On the racetrack he’s known for his natural talent, prodigious speed, killer instinct and, yes, sometimes a lack of patience. But on the day of his Prestige cover shoot, which takes place in a North London studio just 50km from his hometown, he’s the perfect gentleman. By the time we sit down on the couch, he’s wrapped up a four-hour photo shoot – on time – following a 5am flight from his home in Monaco. Tomorrow, he’ll fly to LA – just for the day. Because when you’re Lewis Hamilton, the world is not merely your oyster, but a vast oyster bed of possibilities.
During the shoot, Hamilton puts on a playlist of his favourite music. The beats are energetic, vaguely hypnotic – and sexy as hell. It suits him. Music, as we will find out, is very important to Team Hamilton. When pressed for names, he reels off a list of the greats: Prince, Marvin Gaye, Sam Cooke. Those are the old ones. As for new artists, he loves what The Weeknd’s doing, Majid Jordan and Gallant. Drake is also name-checked, while, “Ed Sheeran is one of the best writers there is.” Tupac, too, but that almost goes without saying nowadays.
In person, Hamilton’s light frame (he has to keep his weight down for the car) and boyish good looks make him appear younger than his 31 years. Perhaps that’s why L’Oréal Men Expert named him their new global spokesperson earlier this year. That, and the fact that Hamilton is an undisputed icon. A household name even to those unfamiliar with motorsport, he’s racked up an impressive following (at the time of writing, 3.3 million on Instagram, 3.7 million on Twitter). And while that pales in comparison to famous friends such as Justin Bieber, with his 87.5 million, that’s because Hamilton saves his record-breaking numbers for the track.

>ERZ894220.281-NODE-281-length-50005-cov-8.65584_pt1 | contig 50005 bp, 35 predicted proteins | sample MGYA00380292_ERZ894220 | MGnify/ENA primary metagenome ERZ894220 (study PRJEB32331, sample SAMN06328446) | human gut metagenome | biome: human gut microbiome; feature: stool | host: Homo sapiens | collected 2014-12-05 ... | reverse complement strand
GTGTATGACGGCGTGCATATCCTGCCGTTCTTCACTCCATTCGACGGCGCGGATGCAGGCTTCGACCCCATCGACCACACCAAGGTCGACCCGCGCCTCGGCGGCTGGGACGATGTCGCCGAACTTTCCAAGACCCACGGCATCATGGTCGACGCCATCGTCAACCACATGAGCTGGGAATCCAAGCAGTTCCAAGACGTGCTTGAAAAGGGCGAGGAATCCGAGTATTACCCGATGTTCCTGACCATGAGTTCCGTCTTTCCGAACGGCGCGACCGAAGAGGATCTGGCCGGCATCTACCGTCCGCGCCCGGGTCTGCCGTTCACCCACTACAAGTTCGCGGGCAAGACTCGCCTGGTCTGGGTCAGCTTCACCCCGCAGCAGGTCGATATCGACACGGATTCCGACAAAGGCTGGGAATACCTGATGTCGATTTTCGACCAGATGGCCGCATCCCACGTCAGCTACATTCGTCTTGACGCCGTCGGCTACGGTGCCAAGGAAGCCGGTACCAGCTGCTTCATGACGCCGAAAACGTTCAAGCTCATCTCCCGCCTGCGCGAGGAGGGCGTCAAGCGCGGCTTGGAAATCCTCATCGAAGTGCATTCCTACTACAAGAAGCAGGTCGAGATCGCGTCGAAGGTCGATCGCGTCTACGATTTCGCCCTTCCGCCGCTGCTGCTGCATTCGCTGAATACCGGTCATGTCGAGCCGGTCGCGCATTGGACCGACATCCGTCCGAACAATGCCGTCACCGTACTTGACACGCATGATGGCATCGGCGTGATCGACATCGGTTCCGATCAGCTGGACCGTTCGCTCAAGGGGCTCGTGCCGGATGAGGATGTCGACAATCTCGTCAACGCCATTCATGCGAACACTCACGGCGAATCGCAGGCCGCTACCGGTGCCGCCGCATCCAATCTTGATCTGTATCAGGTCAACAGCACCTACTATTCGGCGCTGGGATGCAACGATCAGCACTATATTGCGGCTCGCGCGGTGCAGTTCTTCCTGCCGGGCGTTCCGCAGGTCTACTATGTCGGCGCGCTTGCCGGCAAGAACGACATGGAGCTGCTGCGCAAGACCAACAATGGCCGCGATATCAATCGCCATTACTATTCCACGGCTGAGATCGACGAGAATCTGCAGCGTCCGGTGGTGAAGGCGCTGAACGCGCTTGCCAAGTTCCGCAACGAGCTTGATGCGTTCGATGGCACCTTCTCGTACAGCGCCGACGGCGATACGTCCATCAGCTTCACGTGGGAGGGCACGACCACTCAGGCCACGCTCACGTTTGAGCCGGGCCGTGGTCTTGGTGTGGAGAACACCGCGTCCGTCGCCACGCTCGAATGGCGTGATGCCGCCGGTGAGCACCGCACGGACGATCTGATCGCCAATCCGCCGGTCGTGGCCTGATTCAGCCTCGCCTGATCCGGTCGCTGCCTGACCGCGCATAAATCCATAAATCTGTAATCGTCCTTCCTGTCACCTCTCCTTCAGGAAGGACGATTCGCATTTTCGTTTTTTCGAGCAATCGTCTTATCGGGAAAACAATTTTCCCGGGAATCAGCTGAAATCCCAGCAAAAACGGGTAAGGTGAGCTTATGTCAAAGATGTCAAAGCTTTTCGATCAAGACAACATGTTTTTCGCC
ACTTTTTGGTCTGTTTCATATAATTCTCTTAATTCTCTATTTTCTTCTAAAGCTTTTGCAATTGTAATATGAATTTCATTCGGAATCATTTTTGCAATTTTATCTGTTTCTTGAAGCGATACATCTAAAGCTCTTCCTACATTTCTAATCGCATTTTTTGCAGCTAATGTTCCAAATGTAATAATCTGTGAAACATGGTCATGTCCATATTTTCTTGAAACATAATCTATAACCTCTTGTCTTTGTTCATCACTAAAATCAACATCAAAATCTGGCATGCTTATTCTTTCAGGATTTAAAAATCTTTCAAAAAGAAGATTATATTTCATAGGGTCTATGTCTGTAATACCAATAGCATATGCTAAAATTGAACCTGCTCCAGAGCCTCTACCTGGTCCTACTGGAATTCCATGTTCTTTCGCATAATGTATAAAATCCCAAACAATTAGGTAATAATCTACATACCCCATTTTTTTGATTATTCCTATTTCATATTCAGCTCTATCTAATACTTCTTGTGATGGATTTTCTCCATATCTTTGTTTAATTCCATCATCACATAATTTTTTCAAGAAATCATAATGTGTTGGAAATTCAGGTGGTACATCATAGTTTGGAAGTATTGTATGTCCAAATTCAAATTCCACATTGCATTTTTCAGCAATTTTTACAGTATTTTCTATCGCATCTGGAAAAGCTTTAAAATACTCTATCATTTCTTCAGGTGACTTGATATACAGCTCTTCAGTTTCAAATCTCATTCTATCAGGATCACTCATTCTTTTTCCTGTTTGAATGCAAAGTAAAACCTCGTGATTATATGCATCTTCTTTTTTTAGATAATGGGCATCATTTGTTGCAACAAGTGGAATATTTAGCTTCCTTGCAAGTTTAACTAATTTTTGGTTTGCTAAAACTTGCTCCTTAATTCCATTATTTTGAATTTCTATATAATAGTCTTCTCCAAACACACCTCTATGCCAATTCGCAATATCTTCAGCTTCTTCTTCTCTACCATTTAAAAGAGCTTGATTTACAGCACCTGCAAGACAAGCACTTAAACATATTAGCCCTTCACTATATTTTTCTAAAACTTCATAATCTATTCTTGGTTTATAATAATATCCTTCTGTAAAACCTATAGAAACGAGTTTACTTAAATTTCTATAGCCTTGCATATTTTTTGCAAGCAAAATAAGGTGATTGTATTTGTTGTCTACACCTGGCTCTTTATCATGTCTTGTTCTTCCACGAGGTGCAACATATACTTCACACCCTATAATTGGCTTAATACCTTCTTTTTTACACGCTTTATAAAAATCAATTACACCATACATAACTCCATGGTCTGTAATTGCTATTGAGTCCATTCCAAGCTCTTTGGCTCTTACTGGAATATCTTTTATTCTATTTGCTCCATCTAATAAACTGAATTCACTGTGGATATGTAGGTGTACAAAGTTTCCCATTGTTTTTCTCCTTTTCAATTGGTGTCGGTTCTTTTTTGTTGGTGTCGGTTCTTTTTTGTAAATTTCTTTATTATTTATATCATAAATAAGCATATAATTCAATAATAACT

Back in 1998, he became the youngest ever driver to secure the backing of a Formula 1 team when he was signed to McLaren’s development programme. He joined the team proper in 2007 when, aged 22 and in his first Formula 1 season, he won four races and missed taking the world championship by a single point – a remarkable achievement by a rookie driver, and one that’s still unequalled.
Since then, Hamilton has won three world titles, while at press time his Formula 1 race-win tally stands at 49, a total surpassed by only two drivers. Moreover, he’s won races in every Formula 1 season he’s contested, a feat matched by no other racer in history. Further wins this year with his current team, Mercedes AMG Petronas, as well as a fourth championship, would unquestionably secure his place among the all-time motor-racing greats – a place that many would say is rightfully his already.
Here in the studio, though, it’s hard to reconcile these achievements – and the arrogance that one assumes would accompany them – with the soft-spoken and friendly man sitting opposite me. Over the course of our conversation, he makes me laugh more than any other celebrity has done in the past. In fact, he’s far too easy to talk to, and before long the PR comes by with a “last question please”. Once she’s out of sight, Hamilton puts a finger to his smiling lips and whispers conspiratorially, “Two more.”
What would be your dream road trip?